In a letter to the Rainforest Alliance, the charities say that “the use of wild animals in this way is contrary to your stance on conservation and, in particular, on rainforest species”. They urged the Alliance to revoke their endorsement of Costa products unless the adverts were withdrawn. The groups also wrote to the coffee chain, saying that they hoped that Costa — which has over 1,000 outlets in the UK — would “think it appropriate to cease using primates in future productions, and make the decision to withdraw the current advert”.

The pressure on the coffee giant has led to fears that the company’s relationship with the Rainforest Alliance—which “works to conserve biodiversity and ensure sustainable livelihoods by transforming land-use practices, business practices and consumer behavior”—may be under threat, since animal welfare groups have complained the new advert is in breach of the Alliance’s code of conduct. The television advertisement depicts a number of monkeys being unable to use coffee machines, before a Costa barista hand-makes a cup of coffee. The advert, which features a voiceover by actor Bill Nighy, aired for the first time on Friday. Within hours, animal rights campaigners had demanded it be withdrawn. Manufacturers of products endorsed by the Rainforest Alliance must prove they “are demonstrating [their demand for] goods grown and harvested with respect for people, wildlife and the environment”.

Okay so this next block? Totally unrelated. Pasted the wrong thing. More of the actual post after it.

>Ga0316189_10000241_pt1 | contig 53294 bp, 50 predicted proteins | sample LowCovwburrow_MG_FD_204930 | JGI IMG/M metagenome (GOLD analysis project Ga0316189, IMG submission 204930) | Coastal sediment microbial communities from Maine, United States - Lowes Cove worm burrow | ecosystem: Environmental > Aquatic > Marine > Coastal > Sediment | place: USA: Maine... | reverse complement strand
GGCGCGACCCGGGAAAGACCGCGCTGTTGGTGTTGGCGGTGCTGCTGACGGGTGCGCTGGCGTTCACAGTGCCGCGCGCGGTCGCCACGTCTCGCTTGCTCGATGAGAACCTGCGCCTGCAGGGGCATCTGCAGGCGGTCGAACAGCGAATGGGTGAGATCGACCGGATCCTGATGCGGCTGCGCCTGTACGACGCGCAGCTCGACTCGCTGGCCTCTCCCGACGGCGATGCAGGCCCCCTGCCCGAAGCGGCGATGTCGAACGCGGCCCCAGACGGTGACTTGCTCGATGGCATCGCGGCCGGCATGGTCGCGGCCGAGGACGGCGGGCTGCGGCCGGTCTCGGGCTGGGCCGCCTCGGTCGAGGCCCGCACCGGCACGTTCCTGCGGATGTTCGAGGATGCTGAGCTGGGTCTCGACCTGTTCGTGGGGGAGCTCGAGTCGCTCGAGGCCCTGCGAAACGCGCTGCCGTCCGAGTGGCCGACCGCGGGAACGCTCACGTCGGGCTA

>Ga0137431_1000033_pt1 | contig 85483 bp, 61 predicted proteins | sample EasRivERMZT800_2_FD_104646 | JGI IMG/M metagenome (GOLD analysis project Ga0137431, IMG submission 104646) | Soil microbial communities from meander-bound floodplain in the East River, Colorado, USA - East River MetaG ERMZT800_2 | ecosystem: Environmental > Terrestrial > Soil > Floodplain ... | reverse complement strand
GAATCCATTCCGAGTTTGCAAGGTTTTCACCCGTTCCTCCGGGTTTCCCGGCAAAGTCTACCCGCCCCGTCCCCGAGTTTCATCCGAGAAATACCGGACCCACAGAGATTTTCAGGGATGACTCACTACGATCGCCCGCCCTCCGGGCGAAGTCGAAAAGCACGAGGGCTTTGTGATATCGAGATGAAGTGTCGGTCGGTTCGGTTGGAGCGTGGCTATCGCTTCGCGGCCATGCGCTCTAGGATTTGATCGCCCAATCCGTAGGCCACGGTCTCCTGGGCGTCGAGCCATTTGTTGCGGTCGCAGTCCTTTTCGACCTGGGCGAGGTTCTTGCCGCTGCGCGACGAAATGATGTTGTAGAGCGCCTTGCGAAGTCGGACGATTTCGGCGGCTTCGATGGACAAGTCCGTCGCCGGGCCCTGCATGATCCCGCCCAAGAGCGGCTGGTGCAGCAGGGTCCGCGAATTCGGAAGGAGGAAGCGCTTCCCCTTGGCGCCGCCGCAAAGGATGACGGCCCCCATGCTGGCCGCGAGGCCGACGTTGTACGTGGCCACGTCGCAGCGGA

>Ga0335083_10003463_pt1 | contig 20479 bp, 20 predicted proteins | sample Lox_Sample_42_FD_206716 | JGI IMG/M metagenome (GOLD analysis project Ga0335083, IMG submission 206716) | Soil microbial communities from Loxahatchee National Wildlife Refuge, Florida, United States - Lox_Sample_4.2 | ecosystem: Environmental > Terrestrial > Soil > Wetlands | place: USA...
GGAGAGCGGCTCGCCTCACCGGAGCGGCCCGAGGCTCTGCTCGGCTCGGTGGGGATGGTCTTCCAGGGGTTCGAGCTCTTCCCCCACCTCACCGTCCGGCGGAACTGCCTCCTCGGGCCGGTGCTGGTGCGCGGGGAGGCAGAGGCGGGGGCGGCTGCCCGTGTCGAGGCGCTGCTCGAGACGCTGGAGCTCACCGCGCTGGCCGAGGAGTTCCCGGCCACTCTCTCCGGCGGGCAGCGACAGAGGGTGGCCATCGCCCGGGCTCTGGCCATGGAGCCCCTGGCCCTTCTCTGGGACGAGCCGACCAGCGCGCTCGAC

‘Severely compromised’

A spokeswoman for Wild Futures, which runs a sanctuary for victims of the primate pet trade, said that she felt that, because they had been forced to appear in the advert, the welfare of the monkeys had been “severely compromised.” She said: “With the release of this new advert, we feel the need to reiterate our long-held concerns on the use of wild animals in entertainment. While they are used in this way their welfare is severely compromised, and it has a knock-on effect in the trade in primates as pets.”

According to The Observer, “the relationship between the appearance of exotic animals in the media and a corresponding increase in demand for them as pets is well documented.” The demand to own clownfish as pets reportedly rocketed following the release of Disney Pixar‘s Finding Nemo, which featured one of the orange and white vertebrates as its main character.

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A file photo of a monkey. The Costa Coffee campaign features a number of the animals in a futuristic room attempting to make coffee.